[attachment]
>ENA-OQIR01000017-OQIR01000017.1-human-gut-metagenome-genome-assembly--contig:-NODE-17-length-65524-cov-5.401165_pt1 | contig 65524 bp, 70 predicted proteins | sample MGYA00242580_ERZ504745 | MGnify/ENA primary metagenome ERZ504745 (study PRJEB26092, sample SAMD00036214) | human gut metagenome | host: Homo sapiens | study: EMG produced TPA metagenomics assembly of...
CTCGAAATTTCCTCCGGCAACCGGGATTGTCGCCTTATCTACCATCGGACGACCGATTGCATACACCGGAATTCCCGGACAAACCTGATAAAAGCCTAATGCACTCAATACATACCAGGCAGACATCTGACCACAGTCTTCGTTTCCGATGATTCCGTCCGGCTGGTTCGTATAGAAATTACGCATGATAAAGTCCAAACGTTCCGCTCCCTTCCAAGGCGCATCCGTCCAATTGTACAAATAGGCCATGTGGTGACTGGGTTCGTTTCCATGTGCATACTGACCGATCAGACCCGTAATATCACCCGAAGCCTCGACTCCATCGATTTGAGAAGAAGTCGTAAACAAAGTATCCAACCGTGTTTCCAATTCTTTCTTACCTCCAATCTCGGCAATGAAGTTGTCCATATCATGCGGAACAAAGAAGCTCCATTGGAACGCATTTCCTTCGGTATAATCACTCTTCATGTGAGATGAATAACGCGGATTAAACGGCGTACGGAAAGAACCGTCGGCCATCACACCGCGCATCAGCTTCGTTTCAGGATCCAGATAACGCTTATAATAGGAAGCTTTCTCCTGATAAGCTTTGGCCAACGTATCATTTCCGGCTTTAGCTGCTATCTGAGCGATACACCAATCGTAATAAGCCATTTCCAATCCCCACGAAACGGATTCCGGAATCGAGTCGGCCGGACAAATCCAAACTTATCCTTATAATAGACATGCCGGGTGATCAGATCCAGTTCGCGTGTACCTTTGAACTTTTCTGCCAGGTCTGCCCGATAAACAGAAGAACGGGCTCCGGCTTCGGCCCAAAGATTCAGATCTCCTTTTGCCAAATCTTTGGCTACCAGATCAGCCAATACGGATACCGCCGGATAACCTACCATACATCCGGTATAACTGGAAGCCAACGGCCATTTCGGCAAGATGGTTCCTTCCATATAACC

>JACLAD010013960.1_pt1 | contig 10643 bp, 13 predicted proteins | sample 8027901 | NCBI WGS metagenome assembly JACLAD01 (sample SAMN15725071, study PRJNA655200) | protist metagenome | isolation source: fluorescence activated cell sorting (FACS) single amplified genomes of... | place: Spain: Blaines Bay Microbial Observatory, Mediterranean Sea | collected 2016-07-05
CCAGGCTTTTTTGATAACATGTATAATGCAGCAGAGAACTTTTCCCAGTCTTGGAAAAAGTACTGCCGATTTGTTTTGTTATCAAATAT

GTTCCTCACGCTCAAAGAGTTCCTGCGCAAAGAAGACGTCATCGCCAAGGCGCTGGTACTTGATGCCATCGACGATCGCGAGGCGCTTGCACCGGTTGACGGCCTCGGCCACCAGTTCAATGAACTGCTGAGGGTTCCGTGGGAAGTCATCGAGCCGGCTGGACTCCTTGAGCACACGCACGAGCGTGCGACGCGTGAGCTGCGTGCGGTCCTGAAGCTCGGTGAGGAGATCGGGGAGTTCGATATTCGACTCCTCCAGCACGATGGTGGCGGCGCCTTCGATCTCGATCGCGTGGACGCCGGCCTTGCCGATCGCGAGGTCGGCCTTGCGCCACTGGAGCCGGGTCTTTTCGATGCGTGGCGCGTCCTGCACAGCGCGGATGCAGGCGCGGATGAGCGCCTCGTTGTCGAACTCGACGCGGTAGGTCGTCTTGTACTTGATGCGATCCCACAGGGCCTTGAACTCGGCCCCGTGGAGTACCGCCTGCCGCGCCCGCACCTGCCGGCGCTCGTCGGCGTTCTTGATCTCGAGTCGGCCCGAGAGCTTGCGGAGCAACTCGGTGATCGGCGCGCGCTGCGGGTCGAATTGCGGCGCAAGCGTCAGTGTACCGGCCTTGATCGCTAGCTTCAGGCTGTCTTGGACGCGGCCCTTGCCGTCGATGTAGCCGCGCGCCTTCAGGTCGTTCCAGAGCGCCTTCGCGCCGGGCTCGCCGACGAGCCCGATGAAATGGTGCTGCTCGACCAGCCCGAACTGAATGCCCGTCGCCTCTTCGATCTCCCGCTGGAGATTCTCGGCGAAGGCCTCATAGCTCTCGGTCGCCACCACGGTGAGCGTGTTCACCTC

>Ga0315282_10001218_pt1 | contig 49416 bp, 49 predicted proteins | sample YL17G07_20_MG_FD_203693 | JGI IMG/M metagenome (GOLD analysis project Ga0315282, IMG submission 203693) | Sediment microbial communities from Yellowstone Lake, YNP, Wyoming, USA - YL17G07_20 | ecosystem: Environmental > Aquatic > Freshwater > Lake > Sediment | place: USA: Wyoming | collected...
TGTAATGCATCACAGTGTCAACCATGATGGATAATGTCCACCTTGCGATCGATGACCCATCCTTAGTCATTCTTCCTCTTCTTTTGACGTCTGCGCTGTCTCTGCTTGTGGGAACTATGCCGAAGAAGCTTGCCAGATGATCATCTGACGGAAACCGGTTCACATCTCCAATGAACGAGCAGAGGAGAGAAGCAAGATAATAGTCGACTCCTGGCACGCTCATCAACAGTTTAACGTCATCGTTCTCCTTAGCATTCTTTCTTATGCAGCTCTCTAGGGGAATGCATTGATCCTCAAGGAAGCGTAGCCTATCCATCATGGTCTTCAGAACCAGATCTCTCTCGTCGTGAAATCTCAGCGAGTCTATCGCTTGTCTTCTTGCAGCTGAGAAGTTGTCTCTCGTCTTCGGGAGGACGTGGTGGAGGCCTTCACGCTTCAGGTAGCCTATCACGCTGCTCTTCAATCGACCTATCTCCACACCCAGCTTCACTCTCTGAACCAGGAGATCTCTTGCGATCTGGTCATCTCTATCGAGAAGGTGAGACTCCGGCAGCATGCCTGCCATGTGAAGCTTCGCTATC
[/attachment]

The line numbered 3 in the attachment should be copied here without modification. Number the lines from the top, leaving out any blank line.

>JACLAD010013960.1_pt1 | contig 10643 bp, 13 predicted proteins | sample 8027901 | NCBI WGS metagenome assembly JACLAD01 (sample SAMN15725071, study PRJNA655200) | protist metagenome | isolation source: fluorescence activated cell sorting (FACS) single amplified genomes of... | place: Spain: Blaines Bay Microbial Observatory, Mediterranean Sea | collected 2016-07-05